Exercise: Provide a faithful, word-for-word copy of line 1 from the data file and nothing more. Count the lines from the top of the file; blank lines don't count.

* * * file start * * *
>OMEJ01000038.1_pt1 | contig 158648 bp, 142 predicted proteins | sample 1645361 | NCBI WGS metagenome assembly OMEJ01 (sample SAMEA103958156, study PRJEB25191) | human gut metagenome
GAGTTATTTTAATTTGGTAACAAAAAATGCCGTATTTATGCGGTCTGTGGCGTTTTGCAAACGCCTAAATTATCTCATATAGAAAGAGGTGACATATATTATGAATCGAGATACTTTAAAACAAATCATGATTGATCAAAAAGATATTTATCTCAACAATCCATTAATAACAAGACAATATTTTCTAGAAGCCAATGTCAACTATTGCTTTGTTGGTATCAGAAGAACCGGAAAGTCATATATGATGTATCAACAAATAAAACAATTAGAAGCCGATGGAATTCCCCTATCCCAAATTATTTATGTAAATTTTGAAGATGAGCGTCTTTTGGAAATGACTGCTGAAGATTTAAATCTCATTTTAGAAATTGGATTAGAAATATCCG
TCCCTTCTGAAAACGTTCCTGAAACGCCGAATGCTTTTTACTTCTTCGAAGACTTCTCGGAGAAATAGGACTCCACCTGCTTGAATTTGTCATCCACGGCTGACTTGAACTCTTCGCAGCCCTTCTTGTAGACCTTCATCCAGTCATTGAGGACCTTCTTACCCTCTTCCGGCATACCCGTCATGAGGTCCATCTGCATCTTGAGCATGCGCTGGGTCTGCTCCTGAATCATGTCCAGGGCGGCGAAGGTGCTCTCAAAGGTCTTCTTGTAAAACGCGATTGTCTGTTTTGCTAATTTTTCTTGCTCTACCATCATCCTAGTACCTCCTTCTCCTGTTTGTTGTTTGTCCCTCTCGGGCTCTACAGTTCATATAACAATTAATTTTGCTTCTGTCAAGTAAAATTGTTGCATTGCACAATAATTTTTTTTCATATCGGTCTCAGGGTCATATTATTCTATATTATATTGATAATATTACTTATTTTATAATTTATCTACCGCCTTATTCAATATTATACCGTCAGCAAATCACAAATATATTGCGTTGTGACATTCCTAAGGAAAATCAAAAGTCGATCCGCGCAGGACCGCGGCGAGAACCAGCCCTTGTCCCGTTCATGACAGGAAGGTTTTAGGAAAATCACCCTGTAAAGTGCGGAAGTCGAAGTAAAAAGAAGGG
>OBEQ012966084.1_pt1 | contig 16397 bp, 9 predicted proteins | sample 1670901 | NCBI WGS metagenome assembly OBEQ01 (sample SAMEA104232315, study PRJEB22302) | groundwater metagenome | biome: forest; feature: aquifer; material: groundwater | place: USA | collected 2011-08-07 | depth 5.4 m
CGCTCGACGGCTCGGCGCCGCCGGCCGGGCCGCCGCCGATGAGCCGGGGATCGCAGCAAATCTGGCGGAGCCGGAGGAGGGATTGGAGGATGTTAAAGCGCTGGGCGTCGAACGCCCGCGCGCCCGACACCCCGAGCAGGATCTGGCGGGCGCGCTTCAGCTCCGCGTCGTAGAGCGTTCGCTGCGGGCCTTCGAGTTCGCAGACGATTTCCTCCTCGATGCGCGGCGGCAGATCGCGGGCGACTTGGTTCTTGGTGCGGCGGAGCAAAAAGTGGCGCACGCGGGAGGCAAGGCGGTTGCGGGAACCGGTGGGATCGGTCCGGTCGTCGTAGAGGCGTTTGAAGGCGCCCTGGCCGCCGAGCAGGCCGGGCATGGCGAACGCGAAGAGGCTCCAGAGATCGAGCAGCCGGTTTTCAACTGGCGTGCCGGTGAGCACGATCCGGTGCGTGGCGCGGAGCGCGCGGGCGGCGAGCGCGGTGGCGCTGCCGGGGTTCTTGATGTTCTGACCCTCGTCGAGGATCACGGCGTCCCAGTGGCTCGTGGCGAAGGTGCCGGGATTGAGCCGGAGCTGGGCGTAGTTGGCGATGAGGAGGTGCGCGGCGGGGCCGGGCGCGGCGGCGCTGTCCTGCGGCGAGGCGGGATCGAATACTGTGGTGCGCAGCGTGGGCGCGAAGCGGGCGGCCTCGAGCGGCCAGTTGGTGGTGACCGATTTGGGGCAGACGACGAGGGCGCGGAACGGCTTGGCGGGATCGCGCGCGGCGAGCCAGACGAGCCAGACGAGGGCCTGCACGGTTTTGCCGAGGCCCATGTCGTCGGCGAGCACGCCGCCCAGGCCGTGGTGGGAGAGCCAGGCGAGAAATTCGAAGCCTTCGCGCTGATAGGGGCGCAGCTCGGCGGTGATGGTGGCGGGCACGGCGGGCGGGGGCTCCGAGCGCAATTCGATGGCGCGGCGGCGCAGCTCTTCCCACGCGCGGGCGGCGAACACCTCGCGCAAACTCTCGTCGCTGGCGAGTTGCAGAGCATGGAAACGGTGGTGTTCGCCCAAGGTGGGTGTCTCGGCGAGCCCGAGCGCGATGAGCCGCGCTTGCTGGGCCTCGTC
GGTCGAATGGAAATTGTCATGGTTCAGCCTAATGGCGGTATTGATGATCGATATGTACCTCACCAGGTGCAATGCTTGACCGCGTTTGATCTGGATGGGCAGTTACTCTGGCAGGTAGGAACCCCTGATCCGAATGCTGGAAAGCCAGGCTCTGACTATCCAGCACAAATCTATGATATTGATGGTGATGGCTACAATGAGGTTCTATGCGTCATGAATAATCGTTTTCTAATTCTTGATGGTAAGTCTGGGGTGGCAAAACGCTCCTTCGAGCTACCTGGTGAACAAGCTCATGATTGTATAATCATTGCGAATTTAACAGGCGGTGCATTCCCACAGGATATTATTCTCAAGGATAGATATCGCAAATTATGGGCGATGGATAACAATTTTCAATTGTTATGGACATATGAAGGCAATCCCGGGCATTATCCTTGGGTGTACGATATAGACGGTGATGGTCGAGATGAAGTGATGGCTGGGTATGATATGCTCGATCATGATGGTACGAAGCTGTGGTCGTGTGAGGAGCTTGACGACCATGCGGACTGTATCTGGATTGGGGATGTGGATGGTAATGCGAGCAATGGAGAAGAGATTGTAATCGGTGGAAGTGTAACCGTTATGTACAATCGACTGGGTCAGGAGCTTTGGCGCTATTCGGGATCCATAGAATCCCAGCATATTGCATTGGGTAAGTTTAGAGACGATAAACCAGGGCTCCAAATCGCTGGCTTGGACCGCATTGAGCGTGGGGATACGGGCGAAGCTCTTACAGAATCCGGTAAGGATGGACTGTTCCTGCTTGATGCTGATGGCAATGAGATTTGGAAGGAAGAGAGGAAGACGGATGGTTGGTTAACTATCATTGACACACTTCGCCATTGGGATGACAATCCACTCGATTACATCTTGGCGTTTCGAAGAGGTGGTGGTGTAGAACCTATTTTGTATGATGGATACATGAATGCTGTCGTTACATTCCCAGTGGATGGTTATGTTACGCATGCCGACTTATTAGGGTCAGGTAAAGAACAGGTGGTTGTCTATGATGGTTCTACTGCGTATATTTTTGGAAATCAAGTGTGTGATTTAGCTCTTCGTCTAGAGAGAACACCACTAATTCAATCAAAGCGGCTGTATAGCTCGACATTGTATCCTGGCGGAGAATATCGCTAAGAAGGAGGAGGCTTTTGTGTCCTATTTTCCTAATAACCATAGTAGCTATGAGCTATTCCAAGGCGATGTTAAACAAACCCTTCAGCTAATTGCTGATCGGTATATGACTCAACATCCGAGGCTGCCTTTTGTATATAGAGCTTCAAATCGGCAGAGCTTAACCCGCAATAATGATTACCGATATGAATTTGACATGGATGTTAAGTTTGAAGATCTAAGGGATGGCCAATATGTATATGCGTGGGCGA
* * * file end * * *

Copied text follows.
>OMEJ01000038.1_pt1 | contig 158648 bp, 142 predicted proteins | sample 1645361 | NCBI WGS metagenome assembly OMEJ01 (sample SAMEA103958156, study PRJEB25191) | human gut metagenome